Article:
Learning Curve

Learning Curve

First of all, I’d like to say that I LOVE my job. I say that now because it’s Saturday. Come Tuesday, I might not feel that way. Regardless, life would be awful if I had to leave my little guy everyday to go to a job that I hated. *cough* My job from 2008-2009 *cough*. One of the best parts of my job is that every hour is something different and each day I learn something new. Often times people who aren’t in the “biz” don’t think of the teachers as the ones who learn. However, over the past 5 months I have learned many good things from both being a parent and from being a teacher. Here are some gems:

  1. Empathy. Since having Ben, I have developed a stronger empathy for my students and their parents. Earlier this year, I received a somewhat snippy and condescending email from a parent. At first, I was very upset and wanted to send her a snarky return email. After calming down, I took a step back and realized that the parent was just trying to protect her kid. I would have done the same thing. Last year, I may not have been as understanding. However, now I totally understand the love she has for her kid and how you don’t mess with Mama Bear’s cubs.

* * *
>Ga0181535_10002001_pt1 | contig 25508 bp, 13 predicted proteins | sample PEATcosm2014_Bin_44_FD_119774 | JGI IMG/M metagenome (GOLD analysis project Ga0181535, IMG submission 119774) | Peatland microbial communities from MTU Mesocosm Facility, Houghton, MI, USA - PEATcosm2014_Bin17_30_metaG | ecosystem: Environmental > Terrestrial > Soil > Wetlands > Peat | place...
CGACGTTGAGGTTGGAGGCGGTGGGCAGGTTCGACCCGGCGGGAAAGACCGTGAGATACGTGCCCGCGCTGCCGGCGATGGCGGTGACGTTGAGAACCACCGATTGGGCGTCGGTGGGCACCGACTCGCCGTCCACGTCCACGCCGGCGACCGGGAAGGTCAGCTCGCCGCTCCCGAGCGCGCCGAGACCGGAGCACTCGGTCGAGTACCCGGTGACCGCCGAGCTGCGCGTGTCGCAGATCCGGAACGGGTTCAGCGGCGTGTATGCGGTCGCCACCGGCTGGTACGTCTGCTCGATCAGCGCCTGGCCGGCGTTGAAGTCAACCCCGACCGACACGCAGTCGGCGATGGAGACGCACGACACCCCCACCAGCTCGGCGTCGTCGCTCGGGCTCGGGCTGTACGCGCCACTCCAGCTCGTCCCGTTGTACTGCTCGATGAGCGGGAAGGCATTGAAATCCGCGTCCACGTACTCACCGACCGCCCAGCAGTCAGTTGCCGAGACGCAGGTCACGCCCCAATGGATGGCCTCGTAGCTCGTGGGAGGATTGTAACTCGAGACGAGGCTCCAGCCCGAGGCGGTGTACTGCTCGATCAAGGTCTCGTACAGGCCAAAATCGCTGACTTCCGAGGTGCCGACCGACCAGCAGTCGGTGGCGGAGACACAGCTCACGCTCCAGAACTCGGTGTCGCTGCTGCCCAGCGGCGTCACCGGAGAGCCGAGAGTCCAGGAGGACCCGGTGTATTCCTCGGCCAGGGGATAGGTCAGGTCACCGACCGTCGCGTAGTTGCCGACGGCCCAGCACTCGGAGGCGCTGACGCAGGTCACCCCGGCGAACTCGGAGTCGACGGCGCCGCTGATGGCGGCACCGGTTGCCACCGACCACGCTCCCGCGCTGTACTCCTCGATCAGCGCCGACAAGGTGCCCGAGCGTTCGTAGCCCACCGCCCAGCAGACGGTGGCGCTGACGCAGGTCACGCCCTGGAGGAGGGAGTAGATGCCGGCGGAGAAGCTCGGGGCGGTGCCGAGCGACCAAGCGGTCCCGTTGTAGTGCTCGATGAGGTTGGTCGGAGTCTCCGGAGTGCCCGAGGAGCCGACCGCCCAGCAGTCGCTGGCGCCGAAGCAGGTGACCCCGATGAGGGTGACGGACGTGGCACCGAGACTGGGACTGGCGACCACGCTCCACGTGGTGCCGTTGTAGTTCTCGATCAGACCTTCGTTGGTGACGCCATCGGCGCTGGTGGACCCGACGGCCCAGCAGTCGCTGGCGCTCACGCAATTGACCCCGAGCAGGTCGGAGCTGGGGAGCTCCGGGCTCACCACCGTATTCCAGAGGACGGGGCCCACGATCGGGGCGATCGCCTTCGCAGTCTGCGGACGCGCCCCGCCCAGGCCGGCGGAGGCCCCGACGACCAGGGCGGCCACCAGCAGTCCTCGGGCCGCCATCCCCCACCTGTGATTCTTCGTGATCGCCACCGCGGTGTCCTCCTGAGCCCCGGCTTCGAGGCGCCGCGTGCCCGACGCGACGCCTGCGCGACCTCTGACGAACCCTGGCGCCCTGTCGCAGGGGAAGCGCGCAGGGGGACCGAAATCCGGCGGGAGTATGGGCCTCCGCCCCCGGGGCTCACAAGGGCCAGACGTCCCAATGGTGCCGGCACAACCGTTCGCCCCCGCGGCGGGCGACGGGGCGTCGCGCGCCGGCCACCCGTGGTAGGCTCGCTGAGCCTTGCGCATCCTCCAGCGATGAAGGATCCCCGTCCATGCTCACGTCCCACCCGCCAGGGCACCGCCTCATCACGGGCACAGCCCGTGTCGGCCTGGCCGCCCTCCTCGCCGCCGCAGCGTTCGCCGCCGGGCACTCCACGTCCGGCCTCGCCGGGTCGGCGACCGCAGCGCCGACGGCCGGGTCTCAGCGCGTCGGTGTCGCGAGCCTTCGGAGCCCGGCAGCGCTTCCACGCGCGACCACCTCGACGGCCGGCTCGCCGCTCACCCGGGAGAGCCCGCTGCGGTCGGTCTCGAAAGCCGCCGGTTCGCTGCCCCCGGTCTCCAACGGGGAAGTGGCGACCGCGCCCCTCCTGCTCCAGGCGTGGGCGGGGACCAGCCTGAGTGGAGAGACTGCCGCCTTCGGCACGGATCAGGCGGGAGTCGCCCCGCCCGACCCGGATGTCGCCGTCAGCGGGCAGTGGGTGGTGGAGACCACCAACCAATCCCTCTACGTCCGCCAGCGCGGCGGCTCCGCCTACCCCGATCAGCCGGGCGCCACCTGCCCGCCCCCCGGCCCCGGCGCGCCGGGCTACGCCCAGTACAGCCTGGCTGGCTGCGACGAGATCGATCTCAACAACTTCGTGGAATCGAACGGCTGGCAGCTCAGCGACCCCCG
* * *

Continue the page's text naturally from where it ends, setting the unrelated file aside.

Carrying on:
2. What to do/not to do. Working with the teenagers, I can see where some parents have been really successful…and some less so. You do the math.
  3. Patience. Kids are kids. They’re goofy, grumpy, sassy, and sweet. I occasionally get BEYOND frustrated with some of my students. However, I have to remember that they are small people who don’t reason the same way adults do. It doesn’t necessarily erase my annoyance, but I can at least work through it.
  4. Age matters. Looking at the difference between freshmen and seniors is somewhat amazing. The other day I was talking to my freshmen about China and the differences between collectivistic and individualistic cultures. When I asked them to talk about what was good about collectivistic cultures, they could not wrap their minds around anything that would be good about collectivism. However, when you get to juniors and seniors, they are developmentally at a point where they can discuss the differences. As a psychologist, getting to see those developmental differences is amazing and really interesting. It’s definitely one of the perks of the job.
  5. Iron fist in the velvet glove. There is an art to not getting mad often, but when you do get angry…the kids pay attention. This is still a work in progress, but I’m getting there.

It’s kind of nice to have 100+ teenagers a year on whom I can practice “parenting”, in a sense. Hopefully, I’ll learn from others’ mistakes and Ben will be the model teenager. He’ll never talk back, always remember his homework, and help his friends in a non-cheating kind of way. #wishfulthinking


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